Kolkata: Chief Minister Mamata Banerjee lauded the Sabooj Sathi project, where bicycles are given free of cost to students of Classes IX to XII of state-run and aided schools, on World Bicycle Day.On the occasion she tweeted: “Today is WorldBicycleDay. A bicycle is not just a means of transport but an instrument of empowerment too. The Bangla Govt has distributed over one crore bicycles to students under Sabooj Sathi scheme. These cycles have enabled them to attend school even from far-off places. The Sabooj Sathi project was declared a ‘Champion Project’ at the World Summit on the Information Society (WSIS) Prizes given by ITU, a United Nations organisation in April, 2019, out of 1,140 projects across 18 categories.” Also Read – City bids adieu to Goddess DurgaBengal is the only state in the country where more than one crore bicycles have been distributed among the students of state-run and aided schools. The project has successfully brought down the number of school dropouts and reduced the number of early marriages among girls. The Bengal government has spent over Rs 2,000 crore for the project. The Backward Classes Welfare (BCW) department has the names of the students along with the classes they are studying in, names of their guardians and the schools and the day the cycles were given to them. The cycles have been maintained for one year and the department has given training to over 3,500 unemployed youths from the SC and ST categories to repair cycles as a part of the project to make them self-reliant. Also Read – Centuries-old Durga Pujas continue to be hit among revellersThe BCW department gave them kits free of cost. These youths have been engaged to maintain the cycles under Sabooj Sathi project. It may be mentioned that in New Town, the cycle sharing scheme introduced by the Housing and Infrastructure Development Corporation (HIDCO) has become very successful. Under the scheme, a person can hire a cycle, use it for commuting and then leave the cycle on the stand after paying the requisite charges. In New Town, graded paths have been constructed only for cycles. The cycles are also fitted with GPS. It may be recalled that in the early 20th century, Jagadish Chandra Bose and his wife Abala used to demonstrate bicycle riding in different localities to inspire Indians to ride them to work, which symbolised self-confidence and nationalism as only the British used to ride cycles.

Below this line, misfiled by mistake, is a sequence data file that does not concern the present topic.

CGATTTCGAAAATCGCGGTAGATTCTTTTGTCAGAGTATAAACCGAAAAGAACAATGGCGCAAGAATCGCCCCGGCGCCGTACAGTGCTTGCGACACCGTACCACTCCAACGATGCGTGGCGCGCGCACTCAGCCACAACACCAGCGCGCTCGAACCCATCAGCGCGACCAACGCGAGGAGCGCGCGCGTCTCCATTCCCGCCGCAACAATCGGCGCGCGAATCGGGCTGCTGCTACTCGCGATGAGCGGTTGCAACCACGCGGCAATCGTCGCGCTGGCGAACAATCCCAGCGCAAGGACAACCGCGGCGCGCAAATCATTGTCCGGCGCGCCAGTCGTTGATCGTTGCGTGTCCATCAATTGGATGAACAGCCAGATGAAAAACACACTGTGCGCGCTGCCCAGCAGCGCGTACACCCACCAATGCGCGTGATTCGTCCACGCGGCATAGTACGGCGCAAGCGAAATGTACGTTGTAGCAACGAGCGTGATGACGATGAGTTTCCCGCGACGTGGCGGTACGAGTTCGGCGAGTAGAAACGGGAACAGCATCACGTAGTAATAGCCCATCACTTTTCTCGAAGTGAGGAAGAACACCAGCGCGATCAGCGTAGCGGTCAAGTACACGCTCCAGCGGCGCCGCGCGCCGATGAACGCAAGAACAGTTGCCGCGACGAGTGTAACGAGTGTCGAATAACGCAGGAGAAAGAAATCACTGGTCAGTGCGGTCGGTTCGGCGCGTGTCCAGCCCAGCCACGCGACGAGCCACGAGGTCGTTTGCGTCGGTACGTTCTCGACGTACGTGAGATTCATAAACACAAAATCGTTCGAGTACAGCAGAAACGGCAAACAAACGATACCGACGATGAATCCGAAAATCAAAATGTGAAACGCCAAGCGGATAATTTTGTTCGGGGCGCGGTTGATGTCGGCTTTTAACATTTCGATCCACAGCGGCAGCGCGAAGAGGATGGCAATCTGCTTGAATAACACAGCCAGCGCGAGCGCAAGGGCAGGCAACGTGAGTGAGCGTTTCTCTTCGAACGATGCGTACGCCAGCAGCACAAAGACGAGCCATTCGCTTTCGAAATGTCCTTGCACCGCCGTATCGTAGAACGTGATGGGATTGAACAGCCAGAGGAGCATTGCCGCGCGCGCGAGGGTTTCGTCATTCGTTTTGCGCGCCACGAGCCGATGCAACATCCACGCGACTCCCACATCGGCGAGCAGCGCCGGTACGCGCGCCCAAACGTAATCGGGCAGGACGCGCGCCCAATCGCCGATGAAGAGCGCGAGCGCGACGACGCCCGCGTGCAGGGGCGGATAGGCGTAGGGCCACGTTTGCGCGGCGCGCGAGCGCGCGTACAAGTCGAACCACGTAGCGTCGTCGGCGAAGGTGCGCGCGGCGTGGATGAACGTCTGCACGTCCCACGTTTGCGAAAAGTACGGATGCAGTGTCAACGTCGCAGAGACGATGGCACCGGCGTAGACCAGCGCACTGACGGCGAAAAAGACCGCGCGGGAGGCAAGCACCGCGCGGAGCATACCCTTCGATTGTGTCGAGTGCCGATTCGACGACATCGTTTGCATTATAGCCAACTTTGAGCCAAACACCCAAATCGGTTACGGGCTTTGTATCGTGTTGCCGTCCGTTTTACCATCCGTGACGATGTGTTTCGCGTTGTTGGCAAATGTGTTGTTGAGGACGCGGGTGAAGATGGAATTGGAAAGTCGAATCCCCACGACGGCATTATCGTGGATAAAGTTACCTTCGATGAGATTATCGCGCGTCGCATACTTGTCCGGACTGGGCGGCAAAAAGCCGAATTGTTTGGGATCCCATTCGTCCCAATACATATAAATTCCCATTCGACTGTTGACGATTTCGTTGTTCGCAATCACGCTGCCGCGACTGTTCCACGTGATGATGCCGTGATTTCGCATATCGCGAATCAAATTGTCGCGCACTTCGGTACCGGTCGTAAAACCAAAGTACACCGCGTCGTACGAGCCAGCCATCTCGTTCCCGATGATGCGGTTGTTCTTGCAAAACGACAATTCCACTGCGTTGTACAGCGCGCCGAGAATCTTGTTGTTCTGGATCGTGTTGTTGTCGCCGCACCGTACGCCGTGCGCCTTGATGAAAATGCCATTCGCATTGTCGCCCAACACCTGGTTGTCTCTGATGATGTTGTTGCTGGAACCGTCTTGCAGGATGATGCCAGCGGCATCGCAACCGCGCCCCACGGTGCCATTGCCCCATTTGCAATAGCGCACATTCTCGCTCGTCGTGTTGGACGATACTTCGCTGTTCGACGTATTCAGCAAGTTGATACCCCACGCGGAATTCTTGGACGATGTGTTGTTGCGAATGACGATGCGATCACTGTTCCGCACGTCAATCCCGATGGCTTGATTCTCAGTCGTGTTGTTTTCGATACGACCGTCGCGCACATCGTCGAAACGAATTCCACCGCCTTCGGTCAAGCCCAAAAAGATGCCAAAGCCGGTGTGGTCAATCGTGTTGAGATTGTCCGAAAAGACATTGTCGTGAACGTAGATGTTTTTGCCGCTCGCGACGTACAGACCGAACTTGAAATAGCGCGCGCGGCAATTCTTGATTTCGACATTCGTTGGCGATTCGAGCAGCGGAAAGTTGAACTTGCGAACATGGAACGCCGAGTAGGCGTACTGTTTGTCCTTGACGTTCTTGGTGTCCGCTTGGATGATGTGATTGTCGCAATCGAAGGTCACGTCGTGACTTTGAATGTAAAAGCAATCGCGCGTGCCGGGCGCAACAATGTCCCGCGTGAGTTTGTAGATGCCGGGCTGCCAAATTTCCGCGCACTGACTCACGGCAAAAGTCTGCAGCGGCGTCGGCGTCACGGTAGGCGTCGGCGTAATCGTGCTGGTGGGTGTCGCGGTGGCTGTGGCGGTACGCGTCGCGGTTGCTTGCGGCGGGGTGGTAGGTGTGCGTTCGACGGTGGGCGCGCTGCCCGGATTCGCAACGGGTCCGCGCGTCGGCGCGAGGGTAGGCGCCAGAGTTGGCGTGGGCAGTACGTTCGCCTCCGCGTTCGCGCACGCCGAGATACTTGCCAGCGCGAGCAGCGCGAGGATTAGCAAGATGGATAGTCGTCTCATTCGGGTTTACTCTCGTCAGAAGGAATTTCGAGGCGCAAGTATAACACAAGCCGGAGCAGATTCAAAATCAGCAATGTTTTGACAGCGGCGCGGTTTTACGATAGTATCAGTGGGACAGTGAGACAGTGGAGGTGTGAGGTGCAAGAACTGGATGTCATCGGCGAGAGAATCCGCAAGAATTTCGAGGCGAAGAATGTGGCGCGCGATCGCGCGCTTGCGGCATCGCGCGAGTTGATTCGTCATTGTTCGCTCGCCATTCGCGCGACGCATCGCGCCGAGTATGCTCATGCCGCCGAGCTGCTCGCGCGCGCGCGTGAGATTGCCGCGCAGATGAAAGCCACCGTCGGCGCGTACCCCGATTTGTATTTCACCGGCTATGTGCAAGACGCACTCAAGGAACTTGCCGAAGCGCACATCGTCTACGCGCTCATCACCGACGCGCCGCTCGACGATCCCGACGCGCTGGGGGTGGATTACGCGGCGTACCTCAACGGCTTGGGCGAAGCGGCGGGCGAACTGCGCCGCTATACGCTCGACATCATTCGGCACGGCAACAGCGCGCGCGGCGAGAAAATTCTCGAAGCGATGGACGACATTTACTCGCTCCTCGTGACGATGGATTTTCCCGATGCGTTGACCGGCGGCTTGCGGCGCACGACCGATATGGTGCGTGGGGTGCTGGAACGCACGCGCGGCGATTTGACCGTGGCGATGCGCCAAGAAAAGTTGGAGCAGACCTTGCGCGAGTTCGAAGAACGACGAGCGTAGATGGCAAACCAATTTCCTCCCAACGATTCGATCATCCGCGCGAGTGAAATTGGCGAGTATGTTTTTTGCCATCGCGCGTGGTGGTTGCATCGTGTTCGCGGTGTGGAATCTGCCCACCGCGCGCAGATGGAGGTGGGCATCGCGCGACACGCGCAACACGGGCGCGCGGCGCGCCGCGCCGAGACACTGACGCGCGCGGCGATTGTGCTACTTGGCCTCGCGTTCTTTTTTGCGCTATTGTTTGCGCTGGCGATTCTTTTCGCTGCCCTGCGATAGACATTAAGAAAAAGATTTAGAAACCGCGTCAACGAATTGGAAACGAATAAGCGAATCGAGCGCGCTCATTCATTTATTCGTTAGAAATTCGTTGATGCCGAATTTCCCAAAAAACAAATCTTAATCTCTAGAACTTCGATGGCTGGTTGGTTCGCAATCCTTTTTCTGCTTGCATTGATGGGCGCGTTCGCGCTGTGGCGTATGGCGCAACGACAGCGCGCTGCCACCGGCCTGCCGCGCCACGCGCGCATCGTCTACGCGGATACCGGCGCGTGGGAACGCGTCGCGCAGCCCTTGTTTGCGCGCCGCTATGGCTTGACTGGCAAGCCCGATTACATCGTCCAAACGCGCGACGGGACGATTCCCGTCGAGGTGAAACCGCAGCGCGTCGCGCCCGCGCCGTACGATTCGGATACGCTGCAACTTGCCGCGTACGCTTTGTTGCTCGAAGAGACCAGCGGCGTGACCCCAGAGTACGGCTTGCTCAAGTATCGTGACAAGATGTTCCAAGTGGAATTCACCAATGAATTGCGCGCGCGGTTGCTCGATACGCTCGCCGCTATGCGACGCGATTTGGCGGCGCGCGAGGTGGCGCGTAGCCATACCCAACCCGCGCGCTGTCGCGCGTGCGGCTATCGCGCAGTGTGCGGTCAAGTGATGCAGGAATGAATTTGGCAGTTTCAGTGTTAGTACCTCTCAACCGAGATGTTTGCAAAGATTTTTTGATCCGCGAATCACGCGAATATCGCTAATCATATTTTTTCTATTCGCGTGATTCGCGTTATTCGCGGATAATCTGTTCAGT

UN News/Elizabeth Scaffidi | Tadodaho Sid Hill, Chief of the Onondaga Nation, gives a ceremonial welcome to the eighteenth session of the United Nations Permanent Forum on Indigenous Issues.“This is of particular importance in helping us follow up on the implementation of the 2030 Agenda for Sustainable Development”, said Mr. Rybakov.He mentioned key activities in support of the Sustainable Development Goals (SDGs), including, in September, the first SDG Summit for State heads since the 2030 Agenda was adopted and the UN High-level Political Forum (HLPF) in July to review six of the SDGs, including on quality education, economic growth and combatting climate change.“These topics are of central importance to indigenous peoples and the attainment of their human rights”, he said, saying that the Permanent Forum and its follow-up activities “demonstrably contributes” to reaching these goals.“Along with recognition comes the need to acknowledge the source, ownership and protection of traditional knowledge”, Mr. Rybakov said.Thriving for ‘millennia’The Executive Secretary of the Convention on biological Diversity, Cristiana Pasca Palma, credited her Romanian grandparents – who used traditional agricultural methods passed down for centuries, to till the soil – for nurturing her appreciation of biodiversity and related traditional knowledge.“All of our ancestors have always lived off the land and waters in one form or another”, she said. “And their traditional knowledge, often transmitted especially through women – grandmother to mother, to daughter – have enabled us as a species to thrive for millennia”.The event also enjoyed a performance by Sjisäwishék, or ‘Keeping the fire strong’ – indigenous girls of the Onondaga Nation, Haudenoasuanee Confederacy, and a ceremonial welcome by the traditional Chief of the Onondaga Nation, Tadodaho Sid Hill.The session runs from 22 April through 3 May, with regional dialogues to be held during the second week.Established by the UN Economic and Social Council (ECOSOC) in 2000, the Forum provides it with advice and recommendation on indigenous issues. The 16 independent experts of the Forum – eight nominated by UN Member States and others by indigenous organizations globally – work in their personal capacity. Noting that 2019 is the International Year of Indigenous Languages, she said that “we have to celebrate our languages, but also take concrete action to preserve them and save those on the verge of extinction”.Ms. Nuorgam pointed out that in many countries, indigenous children are not taught in their language. Citing Article 14 of the UN Declaration on the Rights of Indigenous Peoples (UNDRIP) , she recalled that indigenous peoples have the right to provide education in their own languages.“However, this needs financial and technical support from Member States and the UN System”, she stated.As studies show that children learn best in their own mother tongue, Ms. Nuorgam encouraged everyone to “make sure our children” are connected to their indigenous communities and cultures, as they are “inextricably linked to their lands, territories and natural resources”.“This enables us to protect our traditional knowledge”, asserted the chair.Indigenous issues linked to world developmentRecognizing UNDRIP as a “watershed moment” in 2007, General Assembly President Maria Fernanda Espinosa lamented that it still faced implementation challenges, saying that the world has a “historic debt with the indigenous peoples” and that much more must be done to overcome the implementation gap.She also drew attention to indigenous women, pointing out that while women are key agents of change for tackling poverty and hunger, they face multiple forms of discrimination and violence. In his opening remarks, Valentin Rybakov, Vice-President of the Economic and Social Council (ECOSOC), explained that the Forum’s expert advice on indigenous peoples’ issues, informs ECOSOC deliberations and decisions. Anne Nuorgam, who is a member of Finland’s Saami Parliament and head of the Saami Council’s Human Rights Unit, described the Forum as an opportunity to share innovations and practices, developed in indigenous communities “over centuries and millennia”.Indigenous peoples make up less than six per cent of the world’s population, but account for 15 per cent of the poorest on earth, according to the Forum. They live in some 90 countries, represent 5,000 different cultures and speak the overwhelming majority of the world’s estimated 6,700 languages.The @UN Forum 4 Indigenous Issues @UN4Indigenous, began Mon in NYC – with call for protection of traditional knowledge #WeAreIndigenous. Watch day 1 here: pic.twitter.com/Rk3d39PABf— UN News (@UN_News_Centre) April 22, 2019